Wednesday, April 27, 2016
Bible League Quarterly: "This flower is too pretty to be planted in such dirt!"
Someone recently gave me an anonymous gift subscription to Bible League Quarterly, the magazine of the Bible League Trust, and I got the first two issues of 2016 in the mail from the UK this week. I had subscribed a few years ago but had let it lapse. The BLQ is a gem, and I am thankful to my benefactor for the opportunity to read it again.
The opening article in the January-March 2016 issue from editor John Thackway is a reflection on 1 Samuel 27:1 titled “David’s Fainting Fit.” The title reminded me of the recent post here from Bunyan. Thackway makes skilful application of David’s spiritual state to that of his readers:
Gospel ministers can suffer this “fainting fit,” and sink into deep dejection. Some can hardly continue, and some even leave the pastorate. Many Christians have sunk terribly low or turned aside from the right way. It may be, dear reader, that you find yourself on the brink of this. Or maybe you have already come to where David was and are now ensnared in the consequences.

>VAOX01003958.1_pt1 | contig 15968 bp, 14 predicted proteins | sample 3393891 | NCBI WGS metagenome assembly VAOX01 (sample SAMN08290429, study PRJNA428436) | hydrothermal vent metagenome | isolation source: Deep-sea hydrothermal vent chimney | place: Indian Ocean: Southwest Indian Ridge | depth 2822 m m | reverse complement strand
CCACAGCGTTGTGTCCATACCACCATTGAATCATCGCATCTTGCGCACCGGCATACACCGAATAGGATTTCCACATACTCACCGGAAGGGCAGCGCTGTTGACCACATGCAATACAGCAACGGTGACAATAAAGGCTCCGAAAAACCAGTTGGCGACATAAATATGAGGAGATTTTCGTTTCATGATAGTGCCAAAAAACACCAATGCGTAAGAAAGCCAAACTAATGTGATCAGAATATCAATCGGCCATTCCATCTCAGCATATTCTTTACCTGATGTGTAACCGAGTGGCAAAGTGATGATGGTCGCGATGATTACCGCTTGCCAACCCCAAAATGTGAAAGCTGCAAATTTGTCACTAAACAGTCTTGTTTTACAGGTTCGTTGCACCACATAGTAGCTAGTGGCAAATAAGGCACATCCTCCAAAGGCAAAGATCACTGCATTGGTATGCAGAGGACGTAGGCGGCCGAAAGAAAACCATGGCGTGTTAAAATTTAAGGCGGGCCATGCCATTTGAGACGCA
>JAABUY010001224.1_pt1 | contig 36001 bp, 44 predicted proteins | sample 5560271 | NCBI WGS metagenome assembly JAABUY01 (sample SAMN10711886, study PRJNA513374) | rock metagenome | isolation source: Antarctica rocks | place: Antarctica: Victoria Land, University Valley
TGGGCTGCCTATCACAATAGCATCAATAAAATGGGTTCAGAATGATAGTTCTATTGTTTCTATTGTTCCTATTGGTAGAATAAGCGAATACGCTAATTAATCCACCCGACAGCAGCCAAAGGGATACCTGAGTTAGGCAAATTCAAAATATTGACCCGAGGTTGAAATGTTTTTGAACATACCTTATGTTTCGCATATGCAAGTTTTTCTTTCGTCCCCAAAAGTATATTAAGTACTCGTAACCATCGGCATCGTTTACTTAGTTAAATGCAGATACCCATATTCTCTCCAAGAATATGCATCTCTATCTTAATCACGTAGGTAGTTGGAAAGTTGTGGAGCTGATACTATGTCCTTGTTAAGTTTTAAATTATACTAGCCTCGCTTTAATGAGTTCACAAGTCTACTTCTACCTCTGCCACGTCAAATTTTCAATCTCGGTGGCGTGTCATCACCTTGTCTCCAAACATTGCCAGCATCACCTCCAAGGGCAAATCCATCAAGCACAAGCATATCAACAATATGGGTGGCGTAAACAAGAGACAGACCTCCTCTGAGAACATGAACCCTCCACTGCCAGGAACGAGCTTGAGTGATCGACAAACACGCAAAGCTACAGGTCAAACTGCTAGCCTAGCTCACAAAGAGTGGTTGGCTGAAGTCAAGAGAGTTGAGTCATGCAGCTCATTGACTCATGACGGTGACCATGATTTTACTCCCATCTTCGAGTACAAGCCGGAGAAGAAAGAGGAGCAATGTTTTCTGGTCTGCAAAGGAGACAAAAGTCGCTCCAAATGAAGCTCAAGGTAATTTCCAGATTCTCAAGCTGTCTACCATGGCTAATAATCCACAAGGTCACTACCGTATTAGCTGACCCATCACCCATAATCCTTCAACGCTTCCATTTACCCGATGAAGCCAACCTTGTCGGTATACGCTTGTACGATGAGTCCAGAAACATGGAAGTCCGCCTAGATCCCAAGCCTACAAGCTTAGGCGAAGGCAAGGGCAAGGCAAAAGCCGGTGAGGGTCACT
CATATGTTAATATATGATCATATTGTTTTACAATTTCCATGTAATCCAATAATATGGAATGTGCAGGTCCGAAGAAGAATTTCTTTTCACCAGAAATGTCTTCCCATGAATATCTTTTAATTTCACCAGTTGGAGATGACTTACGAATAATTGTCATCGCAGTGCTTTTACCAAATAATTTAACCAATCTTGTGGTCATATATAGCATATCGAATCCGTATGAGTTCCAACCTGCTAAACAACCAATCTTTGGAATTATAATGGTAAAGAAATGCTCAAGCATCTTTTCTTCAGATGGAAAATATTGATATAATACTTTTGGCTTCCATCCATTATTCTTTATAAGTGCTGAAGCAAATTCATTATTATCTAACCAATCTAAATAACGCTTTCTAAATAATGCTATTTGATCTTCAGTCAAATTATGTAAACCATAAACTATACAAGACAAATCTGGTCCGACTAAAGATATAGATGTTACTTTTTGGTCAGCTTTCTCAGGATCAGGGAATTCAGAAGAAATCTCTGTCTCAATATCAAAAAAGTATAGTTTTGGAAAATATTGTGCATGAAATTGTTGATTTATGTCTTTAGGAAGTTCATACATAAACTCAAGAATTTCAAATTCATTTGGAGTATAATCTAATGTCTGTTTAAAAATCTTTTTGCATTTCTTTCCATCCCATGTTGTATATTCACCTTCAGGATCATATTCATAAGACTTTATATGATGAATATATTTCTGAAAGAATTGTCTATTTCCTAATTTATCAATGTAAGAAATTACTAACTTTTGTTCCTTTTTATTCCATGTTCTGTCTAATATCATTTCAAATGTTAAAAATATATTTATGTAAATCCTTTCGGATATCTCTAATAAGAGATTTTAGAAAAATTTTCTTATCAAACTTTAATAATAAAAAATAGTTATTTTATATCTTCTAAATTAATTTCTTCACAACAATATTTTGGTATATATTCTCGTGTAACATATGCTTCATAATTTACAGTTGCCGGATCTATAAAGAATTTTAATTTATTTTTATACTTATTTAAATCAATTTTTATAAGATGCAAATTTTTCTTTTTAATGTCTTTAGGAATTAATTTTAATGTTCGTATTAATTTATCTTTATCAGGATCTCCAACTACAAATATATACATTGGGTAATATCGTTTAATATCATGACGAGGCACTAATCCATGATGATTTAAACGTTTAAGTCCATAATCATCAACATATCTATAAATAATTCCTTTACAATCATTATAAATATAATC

David’s “fainting fit” is on record here for our admonition and comfort. Let us follow the account of what happened and seek to apply it to ourselves (p. 324).
I was also struck by this vivid illustration on how the Lord sovereignly uses our circumstances, even troubled ones, to grow us in godliness:
The story is told of a little girl walking in a garden who noticed a particularly beautiful flower. She admired its fragrance. “It is so pretty!” she exclaimed. Then her eyes followed the stem down to the soil in which it grew. “This flower is too pretty to be planted in such dirt!” she cried. So she pulled it up by its roots and ran to the tap to wash away the soil. It wasn’t long until the flower wilted and died. When the gardener saw what the little girl had done, he exclaimed, “You have destroyed my finest plant!” “I’m sorry,” she said, “but I didn’t like it in that dirt.” The gardener replied, “I chose that spot and mixed the soil because I knew that only there could it grow to be a beautiful flower.” And so it is in our God-appointed circumstances that, by God’s grace, we produce the beauty of Christian character and the fragrance of Christ (pp. 322-323).